Facing no clear consensus on a long-term farm bill, or even a one-year extension, House Republicans today pushed a stand-alone drought assistance measure, fearing Members otherwise would leave for August recess without any action to take home to struggling farmers and ranchers.
Leadership had been scrambling to approve an unpopular one-year reauthorization of farm programs that Senate Democrats already said would be dead on arrival. And with an astounding 80 percent of the contiguous United States currently under drought conditions — according to the National Drought Mitigation Center — top GOP sources expressed serious concern about the optics of doing nothing to aid farmers at the height of summer.
In a private, closed-door meeting in Speaker John Boehner’s office late this afternoon, leaders decided they could gin up enough votes to proceed with extending emergency benefits to farmers in duress. But they did not rule out having to twist GOP arms or appeal for Democrats’ support.
“What was clear was that we can’t send our Members home in the middle of a drought without any action,” one House GOP leadership aide said before the session. The source indicated that the House would attempt to vote on the supplemental agricultural-disaster-only package by Wednesday or Thursday.
What was not immediately clear, however, was the exact shape of the House drought aid package. The details of the bill will be crucial in determining whether Senate Majority Leader Harry Reid (D-Nev.), armed with a broad bipartisan five-year farm bill, will bring up the House bill for a vote this week.
“We have a very good farm bill that includes drought relief that is very significant,” Reid said in his weekly media availability with reporters. “I think what the House should do is take these provisions we have in the bill we sent them, and if they want to do something about drought relief, send that to us.”
“We’re willing to do anything that’s reasonable, but an extension some of them are talking about is not reasonable,” Reid added, summarily rejecting the one-year farm bill extension plan the House Rules Committee decided to scrap later in the day.
Leaving the door open to moving the separate disaster piece of the farm bill was a significant move for Reid, especially given that many of his rank-and-file Members believe they should settle for nothing short of the full, five-year extension they passed with 64 votes in June.
Democrats have long believed they have the leverage in the farm bill debate, not only because of the 16 Senate Republicans who voted for it, but also because the package they approved would reduce the deficit by about $24 billion over 10 years, end direct farm subsidies and cut food stamps by $4 billion.
As late as this afternoon, Democrats were clearly divided on how to proceed if the House presents a disaster-only bill. Senate Agriculture Chairwoman Debbie Stabenow (Mich.) was set on continuing the push for a full bill and not approving a pared-down measure, according to Senate sources.
“We’ve got a five-year farm bill, we ought to have a five-year farm bill,” Sen. Tom Harkin (D-Iowa) said, insisting he would not support a piecemeal approach.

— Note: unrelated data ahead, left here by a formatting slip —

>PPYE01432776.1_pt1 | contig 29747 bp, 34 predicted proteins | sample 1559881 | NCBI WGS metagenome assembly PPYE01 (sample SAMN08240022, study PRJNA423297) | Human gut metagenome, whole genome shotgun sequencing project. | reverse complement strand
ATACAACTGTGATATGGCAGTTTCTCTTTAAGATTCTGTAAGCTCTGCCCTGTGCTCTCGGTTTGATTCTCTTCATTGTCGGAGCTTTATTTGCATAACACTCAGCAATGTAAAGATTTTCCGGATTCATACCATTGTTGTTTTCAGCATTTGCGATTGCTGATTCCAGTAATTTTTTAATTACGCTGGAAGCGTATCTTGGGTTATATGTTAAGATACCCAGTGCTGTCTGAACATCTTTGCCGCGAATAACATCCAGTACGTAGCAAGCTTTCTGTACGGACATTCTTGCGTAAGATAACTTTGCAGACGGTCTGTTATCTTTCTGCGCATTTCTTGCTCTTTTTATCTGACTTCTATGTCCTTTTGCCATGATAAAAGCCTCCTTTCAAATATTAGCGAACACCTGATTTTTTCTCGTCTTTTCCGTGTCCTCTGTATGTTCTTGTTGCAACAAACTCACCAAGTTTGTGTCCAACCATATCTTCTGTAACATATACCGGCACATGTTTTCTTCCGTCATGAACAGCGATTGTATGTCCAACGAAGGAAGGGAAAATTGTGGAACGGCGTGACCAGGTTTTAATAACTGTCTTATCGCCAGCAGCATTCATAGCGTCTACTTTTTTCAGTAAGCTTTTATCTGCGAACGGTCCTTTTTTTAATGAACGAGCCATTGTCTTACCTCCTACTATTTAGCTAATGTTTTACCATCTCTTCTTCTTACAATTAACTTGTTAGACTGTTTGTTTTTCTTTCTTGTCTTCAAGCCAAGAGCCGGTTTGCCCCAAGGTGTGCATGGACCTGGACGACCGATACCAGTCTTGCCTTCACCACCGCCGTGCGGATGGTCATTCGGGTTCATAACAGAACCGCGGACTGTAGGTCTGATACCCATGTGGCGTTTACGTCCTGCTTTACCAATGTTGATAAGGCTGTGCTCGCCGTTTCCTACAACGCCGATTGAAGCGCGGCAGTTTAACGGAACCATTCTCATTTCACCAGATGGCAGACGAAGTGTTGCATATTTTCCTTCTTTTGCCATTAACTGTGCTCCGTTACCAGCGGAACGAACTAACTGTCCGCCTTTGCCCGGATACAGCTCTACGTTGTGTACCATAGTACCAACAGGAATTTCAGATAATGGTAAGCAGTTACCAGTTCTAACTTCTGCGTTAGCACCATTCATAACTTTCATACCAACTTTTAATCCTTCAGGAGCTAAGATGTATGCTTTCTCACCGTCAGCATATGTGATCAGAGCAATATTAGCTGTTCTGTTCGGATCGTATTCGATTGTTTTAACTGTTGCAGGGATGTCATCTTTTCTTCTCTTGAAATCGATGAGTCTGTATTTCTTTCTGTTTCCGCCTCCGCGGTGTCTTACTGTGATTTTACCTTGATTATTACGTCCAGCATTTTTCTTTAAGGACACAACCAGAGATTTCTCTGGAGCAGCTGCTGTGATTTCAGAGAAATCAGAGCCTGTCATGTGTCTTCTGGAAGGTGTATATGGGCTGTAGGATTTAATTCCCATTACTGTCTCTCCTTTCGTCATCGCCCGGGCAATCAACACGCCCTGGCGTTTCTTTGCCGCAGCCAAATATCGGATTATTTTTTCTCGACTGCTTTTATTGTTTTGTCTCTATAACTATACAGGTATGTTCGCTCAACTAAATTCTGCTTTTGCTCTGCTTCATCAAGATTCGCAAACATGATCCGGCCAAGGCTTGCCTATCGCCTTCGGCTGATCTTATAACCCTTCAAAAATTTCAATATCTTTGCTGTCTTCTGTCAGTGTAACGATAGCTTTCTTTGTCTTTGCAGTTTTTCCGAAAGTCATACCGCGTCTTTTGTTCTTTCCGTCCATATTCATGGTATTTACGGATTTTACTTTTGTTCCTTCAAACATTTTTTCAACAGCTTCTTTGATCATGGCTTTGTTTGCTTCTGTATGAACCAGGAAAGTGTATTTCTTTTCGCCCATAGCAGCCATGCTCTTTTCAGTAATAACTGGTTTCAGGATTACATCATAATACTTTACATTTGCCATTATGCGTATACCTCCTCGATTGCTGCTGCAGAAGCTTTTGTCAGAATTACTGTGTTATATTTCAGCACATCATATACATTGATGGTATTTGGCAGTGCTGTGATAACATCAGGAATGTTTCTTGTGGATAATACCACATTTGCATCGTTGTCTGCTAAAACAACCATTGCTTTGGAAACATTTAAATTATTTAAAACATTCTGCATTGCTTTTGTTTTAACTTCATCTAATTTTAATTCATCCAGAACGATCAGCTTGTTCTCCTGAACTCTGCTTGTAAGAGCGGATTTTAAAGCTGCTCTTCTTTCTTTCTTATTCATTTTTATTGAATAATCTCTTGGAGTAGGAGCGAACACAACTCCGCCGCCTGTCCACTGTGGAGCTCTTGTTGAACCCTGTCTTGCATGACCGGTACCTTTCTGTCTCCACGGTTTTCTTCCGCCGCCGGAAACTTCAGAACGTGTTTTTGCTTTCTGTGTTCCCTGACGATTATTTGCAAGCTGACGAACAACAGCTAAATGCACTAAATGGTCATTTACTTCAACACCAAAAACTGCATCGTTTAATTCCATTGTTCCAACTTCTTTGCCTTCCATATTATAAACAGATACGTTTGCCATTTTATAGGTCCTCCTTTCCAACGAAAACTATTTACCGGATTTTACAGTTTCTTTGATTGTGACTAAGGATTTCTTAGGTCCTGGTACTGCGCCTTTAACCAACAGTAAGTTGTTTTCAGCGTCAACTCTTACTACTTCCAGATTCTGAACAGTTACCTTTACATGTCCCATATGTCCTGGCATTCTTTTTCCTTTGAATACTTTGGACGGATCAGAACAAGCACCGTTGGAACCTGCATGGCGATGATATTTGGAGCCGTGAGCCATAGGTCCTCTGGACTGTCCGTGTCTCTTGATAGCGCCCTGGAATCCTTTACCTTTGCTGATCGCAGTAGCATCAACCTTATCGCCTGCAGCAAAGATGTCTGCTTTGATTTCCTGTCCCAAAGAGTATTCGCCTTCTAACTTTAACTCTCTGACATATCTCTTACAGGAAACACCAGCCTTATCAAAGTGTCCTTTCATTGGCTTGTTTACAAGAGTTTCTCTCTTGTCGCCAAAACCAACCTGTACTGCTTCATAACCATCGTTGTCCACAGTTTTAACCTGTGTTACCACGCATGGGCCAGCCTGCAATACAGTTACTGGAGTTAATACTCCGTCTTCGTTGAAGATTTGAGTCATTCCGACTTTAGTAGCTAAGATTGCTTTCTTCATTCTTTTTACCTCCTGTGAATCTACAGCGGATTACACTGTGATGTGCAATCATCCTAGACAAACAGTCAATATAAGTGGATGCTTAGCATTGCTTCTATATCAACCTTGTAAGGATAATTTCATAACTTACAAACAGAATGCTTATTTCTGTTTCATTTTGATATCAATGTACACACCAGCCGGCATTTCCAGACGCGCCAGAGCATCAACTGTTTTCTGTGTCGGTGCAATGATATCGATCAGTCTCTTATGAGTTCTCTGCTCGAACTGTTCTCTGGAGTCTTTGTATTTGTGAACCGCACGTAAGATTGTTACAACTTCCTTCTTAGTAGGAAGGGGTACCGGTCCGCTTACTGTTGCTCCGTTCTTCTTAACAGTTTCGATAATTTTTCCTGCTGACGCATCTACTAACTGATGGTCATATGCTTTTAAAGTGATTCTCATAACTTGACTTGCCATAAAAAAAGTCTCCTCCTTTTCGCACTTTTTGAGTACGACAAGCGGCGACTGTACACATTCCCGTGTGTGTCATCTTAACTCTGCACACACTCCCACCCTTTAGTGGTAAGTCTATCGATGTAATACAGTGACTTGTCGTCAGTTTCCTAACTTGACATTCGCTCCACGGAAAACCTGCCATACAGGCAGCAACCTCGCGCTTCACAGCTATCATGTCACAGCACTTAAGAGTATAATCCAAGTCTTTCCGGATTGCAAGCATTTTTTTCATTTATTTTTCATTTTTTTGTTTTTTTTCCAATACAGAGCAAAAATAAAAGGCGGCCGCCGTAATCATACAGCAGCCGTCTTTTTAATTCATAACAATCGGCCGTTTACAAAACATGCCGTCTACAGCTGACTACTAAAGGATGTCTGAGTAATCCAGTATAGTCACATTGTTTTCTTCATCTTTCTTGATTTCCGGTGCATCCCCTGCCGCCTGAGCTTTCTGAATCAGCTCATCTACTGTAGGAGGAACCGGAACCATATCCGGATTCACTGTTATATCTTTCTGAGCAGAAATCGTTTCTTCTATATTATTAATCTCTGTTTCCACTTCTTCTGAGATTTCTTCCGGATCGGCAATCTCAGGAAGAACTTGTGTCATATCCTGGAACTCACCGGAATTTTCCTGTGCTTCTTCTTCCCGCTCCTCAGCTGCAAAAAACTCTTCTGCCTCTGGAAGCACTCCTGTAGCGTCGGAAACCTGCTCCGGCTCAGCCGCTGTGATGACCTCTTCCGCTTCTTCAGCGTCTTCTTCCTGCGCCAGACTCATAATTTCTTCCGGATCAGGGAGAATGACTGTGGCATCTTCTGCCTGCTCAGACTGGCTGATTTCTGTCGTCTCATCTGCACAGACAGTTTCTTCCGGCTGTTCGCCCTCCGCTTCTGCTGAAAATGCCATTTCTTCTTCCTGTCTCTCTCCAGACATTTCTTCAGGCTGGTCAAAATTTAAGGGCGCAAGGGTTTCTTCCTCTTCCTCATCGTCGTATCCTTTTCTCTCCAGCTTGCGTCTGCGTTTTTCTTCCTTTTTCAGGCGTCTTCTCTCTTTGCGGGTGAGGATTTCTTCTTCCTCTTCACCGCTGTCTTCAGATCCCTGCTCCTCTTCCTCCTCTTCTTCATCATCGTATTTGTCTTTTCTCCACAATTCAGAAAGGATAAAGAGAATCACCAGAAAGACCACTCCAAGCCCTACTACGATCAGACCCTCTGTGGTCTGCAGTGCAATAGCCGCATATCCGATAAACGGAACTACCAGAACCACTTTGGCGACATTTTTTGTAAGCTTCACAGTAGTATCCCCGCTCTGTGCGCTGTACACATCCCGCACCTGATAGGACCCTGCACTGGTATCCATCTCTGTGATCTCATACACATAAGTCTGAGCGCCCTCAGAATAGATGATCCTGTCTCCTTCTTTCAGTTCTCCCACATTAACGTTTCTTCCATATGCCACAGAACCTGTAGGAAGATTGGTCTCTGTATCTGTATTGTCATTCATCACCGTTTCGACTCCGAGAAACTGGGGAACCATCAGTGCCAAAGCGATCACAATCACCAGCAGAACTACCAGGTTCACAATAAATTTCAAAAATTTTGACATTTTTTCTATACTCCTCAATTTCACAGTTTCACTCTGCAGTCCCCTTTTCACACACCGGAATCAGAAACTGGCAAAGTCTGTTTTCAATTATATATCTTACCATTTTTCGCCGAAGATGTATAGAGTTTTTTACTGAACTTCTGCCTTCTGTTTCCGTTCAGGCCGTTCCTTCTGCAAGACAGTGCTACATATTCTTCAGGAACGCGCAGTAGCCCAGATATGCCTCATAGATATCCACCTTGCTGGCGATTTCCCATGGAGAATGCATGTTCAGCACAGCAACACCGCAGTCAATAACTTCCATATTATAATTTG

The current farm legislation is set to expire at the end of the fiscal year on Sept. 30, and the drought shows no sign of ending soon. Moreover, with the elections fewer than 100 days away, aides in both chambers said that the stalled farm bill could play an increased role in states with large agricultural influences and those plagued by drought. This could be especially true during the August recess, when lawmakers will spend ample time at constituent events, including town halls, offices hours and coffees.
For example, in Montana — home to one of the nation’s closest Senate races — Democratic incumbent Jon Tester is referred to as “Montana farmer Jon Tester” in every press release issued by his campaign. Tester is running against current Rep. Denny Rehberg (R).
The Tester campaign today released a statement on the bills approved by the Senate and stuck in the House, chief among them the farm authorization bill.
“Amid a record drought crisis, Tester earlier this year supported a responsible, bipartisan five-year Farm Bill to provide certainty for Montana’s farmers and ranchers,” the press release read. “Today there’s word that Rehberg won’t even pass a one-year extension of the current farm bill. Rehberg’s failure to pass a farm bill will leave many Montana farmers and ranchers with uncertainty and without a safety net during one of the driest summers on record.”
One key factor working in favor of the disaster-aid-only bill, if the language is acceptable to the Senate, is that Democrats may not lose much leverage in their fight to pass the overall farm bill. The larger package is still a deficit-reducer, and many have speculated that it could be used in a lame-duck session to offset other must-pass measures.
As word spread that the House would attempt to pass the disaster bill, Senate Republicans also expressed an eagerness to take up the measure and approve it before next week.
“It strikes most of us that some kind of drought assistance clearing the Congress and getting to the president this week would be a good idea, given the severity of conditions all across the central part of the country,” Senate Minority Leader Mitch McConnell (R-Ky.) said.
Terri Henderson, 6, center, whose mother is El Salvador, attends a rally with members of Congress at Union Station's Columbus Circle to announce the Restore Opportunity, Strengthen, and Improve the Economy (ROSIE) Act on July 29, 2014. The legislation provides incentives for government contractors to pay a living wage and other benefits that would help low-income workers.